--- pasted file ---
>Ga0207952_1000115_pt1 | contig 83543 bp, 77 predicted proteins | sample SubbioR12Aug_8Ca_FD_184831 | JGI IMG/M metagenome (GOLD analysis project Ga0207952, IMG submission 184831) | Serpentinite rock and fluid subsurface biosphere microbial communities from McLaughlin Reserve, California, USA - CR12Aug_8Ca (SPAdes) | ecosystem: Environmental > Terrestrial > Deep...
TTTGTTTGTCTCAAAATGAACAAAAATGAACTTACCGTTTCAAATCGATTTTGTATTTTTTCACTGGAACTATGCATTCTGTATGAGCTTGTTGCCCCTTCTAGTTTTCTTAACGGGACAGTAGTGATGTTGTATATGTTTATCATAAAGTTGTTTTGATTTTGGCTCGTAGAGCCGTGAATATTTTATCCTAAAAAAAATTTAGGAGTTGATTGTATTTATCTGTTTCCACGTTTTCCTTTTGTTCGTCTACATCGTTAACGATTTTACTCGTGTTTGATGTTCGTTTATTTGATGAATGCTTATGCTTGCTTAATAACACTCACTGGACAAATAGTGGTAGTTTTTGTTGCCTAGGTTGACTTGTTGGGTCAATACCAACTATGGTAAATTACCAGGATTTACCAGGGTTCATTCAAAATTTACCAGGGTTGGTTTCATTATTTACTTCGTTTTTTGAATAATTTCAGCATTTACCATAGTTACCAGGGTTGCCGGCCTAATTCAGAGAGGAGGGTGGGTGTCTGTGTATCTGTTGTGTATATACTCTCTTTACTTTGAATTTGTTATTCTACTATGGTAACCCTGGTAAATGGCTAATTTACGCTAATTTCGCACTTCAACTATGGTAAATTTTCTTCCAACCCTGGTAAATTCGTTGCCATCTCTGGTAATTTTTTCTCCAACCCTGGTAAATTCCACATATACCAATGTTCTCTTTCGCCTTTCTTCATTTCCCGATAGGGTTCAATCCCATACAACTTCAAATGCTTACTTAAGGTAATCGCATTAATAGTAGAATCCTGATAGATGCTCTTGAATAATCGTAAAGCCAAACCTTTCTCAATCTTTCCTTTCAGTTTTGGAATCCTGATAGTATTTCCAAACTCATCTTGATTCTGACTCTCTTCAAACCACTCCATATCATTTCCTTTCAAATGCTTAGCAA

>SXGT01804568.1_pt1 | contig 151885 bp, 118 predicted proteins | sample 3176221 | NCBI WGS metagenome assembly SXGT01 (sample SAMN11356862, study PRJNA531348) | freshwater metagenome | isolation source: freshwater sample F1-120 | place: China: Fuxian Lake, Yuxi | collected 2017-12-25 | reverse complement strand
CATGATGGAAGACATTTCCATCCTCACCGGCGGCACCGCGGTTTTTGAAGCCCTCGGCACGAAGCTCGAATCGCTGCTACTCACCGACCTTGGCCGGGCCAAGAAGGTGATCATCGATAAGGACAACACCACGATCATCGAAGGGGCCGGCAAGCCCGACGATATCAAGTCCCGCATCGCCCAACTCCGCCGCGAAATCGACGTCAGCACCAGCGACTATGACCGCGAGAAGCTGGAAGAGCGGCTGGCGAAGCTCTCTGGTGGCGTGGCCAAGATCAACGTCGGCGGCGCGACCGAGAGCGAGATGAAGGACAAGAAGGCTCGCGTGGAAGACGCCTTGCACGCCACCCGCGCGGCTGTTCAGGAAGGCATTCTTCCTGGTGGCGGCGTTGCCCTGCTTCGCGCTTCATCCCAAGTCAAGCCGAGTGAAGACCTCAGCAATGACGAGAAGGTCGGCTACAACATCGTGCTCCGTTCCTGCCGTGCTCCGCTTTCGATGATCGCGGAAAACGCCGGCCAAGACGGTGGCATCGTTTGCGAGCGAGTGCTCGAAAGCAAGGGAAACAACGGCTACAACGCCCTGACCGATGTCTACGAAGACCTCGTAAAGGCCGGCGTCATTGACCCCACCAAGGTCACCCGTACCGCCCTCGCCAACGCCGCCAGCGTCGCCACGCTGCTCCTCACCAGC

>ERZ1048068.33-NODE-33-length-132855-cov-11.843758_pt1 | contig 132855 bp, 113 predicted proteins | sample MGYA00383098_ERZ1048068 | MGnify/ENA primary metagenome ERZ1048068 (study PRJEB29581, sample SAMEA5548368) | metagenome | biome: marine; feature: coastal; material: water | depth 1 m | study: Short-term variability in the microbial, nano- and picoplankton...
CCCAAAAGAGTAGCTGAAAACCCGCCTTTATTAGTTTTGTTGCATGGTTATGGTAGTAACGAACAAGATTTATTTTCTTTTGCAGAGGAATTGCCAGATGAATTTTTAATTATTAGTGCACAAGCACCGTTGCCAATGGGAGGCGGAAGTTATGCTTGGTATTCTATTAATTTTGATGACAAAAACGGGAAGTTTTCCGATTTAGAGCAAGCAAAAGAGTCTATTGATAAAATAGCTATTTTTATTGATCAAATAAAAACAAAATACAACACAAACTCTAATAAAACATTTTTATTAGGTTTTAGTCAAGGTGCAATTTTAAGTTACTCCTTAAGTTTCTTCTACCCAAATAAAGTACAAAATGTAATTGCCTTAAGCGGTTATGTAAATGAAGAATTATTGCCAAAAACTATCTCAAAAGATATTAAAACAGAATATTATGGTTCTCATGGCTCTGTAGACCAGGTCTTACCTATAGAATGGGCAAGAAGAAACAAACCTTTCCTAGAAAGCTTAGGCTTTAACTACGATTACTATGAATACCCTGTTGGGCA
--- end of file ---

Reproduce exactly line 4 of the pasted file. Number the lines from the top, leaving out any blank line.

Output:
CATGATGGAAGACATTTCCATCCTCACCGGCGGCACCGCGGTTTTTGAAGCCCTCGGCACGAAGCTCGAATCGCTGCTACTCACCGACCTTGGCCGGGCCAAGAAGGTGATCATCGATAAGGACAACACCACGATCATCGAAGGGGCCGGCAAGCCCGACGATATCAAGTCCCGCATCGCCCAACTCCGCCGCGAAATCGACGTCAGCACCAGCGACTATGACCGCGAGAAGCTGGAAGAGCGGCTGGCGAAGCTCTCTGGTGGCGTGGCCAAGATCAACGTCGGCGGCGCGACCGAGAGCGAGATGAAGGACAAGAAGGCTCGCGTGGAAGACGCCTTGCACGCCACCCGCGCGGCTGTTCAGGAAGGCATTCTTCCTGGTGGCGGCGTTGCCCTGCTTCGCGCTTCATCCCAAGTCAAGCCGAGTGAAGACCTCAGCAATGACGAGAAGGTCGGCTACAACATCGTGCTCCGTTCCTGCCGTGCTCCGCTTTCGATGATCGCGGAAAACGCCGGCCAAGACGGTGGCATCGTTTGCGAGCGAGTGCTCGAAAGCAAGGGAAACAACGGCTACAACGCCCTGACCGATGTCTACGAAGACCTCGTAAAGGCCGGCGTCATTGACCCCACCAAGGTCACCCGTACCGCCCTCGCCAACGCCGCCAGCGTCGCCACGCTGCTCCTCACCAGC